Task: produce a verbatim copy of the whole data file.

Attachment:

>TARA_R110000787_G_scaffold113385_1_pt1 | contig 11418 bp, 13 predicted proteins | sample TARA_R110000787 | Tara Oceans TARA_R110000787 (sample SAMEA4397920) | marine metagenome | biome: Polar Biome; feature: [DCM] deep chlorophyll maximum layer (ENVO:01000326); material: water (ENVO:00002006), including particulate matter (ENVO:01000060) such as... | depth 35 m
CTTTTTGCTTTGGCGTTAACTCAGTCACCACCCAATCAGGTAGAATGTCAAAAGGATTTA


>TARA_R110000787_G_scaffold113385_1_pt1 | contig 11418 bp, 13 predicted proteins | sample TARA_R110000787 | Tara Oceans TARA_R110000787 (sample SAMEA4397920) | marine metagenome | biome: Polar Biome; feature: [DCM] deep chlorophyll maximum layer (ENVO:01000326); material: water (ENVO:00002006), including particulate matter (ENVO:01000060) such as... | depth 35 m
CTTTTTGCTTTGGCGTTAACTCAGTCACCACCCAATCAGGTAGAATGTCAAAAGGATTTA